Publisher’s Words January – April 2021

Vaccines against COVID-19 are out, and every county is trying hard to get everyone who wants it vaccinated. Just when we think that the situation is getting better, here comes the UK, South Africa, Denmark, and Brazil variants. The concerns are that the current vaccines and the ones in the pipeline may not be as effective against the new variants, and there is certainly some data to suggest that. It is in the nature of viruses to mutate, and mutations are bound to happen. The big question then is, how do we plan to deal with the variants? At this point it looks like most governments around the world continue to  resort to a strategy of  “lock down and wait for vaccination to reach herd immunity level”. Their overall goals continue to center on reducing viral transmission thereby reducing the burden on the hospital systems (e.g., ER, ICU, etc.). Unfortunately, there continues to be a big gap between contracting the virus and hospitalization. Not too many governments have devoted resources and money into treating patients at the earliest stage (with little or no symptoms), thus preventing them from ever entering the hospital care system.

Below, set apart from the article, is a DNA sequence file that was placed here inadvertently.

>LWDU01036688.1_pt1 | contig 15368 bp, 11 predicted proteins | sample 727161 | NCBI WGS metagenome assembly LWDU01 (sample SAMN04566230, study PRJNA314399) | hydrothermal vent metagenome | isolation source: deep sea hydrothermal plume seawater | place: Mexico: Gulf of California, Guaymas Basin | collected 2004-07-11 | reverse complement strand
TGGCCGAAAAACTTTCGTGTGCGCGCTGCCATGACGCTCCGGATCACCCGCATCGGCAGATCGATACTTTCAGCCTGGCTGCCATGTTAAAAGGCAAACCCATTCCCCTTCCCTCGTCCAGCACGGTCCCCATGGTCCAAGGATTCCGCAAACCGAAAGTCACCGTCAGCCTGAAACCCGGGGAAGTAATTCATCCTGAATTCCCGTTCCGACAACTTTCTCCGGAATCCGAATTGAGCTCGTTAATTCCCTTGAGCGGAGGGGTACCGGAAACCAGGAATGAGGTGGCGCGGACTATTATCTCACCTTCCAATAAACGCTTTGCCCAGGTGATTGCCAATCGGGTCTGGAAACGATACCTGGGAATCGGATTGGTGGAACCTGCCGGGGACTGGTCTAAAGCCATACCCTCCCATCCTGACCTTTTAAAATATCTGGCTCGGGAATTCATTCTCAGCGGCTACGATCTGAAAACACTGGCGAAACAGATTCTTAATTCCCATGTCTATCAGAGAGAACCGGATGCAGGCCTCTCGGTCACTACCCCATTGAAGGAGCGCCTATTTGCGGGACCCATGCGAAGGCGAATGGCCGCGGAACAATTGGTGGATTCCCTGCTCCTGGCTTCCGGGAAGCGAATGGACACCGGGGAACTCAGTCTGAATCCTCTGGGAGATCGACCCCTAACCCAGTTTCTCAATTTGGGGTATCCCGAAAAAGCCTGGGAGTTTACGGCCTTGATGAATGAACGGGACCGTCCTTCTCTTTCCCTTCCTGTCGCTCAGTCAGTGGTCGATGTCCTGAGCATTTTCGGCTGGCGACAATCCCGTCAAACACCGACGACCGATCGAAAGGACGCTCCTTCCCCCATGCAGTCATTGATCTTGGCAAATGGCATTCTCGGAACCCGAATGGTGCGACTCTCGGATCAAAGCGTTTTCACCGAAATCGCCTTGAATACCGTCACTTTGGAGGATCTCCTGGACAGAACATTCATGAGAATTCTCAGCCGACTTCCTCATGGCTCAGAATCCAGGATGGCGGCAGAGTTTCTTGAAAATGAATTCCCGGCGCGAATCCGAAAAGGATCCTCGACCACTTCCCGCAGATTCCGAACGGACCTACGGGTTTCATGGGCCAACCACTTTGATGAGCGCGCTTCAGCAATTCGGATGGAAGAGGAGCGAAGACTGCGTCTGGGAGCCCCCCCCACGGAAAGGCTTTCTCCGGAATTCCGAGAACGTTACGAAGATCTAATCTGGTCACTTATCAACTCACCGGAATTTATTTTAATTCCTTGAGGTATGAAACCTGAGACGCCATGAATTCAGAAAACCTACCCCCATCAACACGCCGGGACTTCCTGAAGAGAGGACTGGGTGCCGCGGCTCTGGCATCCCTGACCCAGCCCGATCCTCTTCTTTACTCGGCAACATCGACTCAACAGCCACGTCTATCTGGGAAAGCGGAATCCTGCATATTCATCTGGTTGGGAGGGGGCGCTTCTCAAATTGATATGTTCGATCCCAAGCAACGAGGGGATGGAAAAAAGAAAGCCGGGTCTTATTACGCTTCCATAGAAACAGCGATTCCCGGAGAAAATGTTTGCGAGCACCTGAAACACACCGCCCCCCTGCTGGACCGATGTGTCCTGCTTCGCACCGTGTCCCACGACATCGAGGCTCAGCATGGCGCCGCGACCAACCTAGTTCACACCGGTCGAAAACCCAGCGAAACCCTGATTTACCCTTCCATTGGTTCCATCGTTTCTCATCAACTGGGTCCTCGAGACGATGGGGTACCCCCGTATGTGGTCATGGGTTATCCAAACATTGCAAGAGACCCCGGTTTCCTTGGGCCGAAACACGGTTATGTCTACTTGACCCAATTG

As I had pointed out in the past, I believe that medical systems that focus on “treating the patient” instead of “treating the virus” have much to offer to early stage COVID-19 patients. Medical systems like Traditional Chinese Medicine, Ayurveda Medicine, Homeopathic Medicine, Naturopathic Medicine, etc. have largely been ignored by most authorities. By correcting the body’s deranged reactions/systems and supporting the innate immune function, that’s how these medical treatments may be able to get patients on the path of recovery earlier, prevent hospitalization, and reduce mortality. Unfortunately, patients with mild COVID-19 symptoms are still being told to self-isolate instead of actively seeking medical treatment (from health disciplines mentioned above). These medical disciplines have survived and evolved with mankind over hundreds of years, yet most authorities continue to ignore these time-tested wisdoms passed down from our forefathers. 

We used to think that the olfactory bulbs are necessary for the sense of smell; apparently this is not completely true.  Israeli researchers serendipitously discovered that some people without olfactory bulbs can still have normal and full functions of smell1. They estimate that about 0.6% of those females without olfactory bulbs can still have an intact sense of smell; they did not look into data in males.  Every time when we think we know everything about the human body, nature comes along with another dose of humility. 

Martin Kwok, ND. DrTCM

1. Weiss T, et al. Human Olfaction without Apparent Olfactory Bulbs. Neuron. 2020 Jan 8;105(1):35-45.e5. doi: 10.1016/j.neuron.2019.10.006.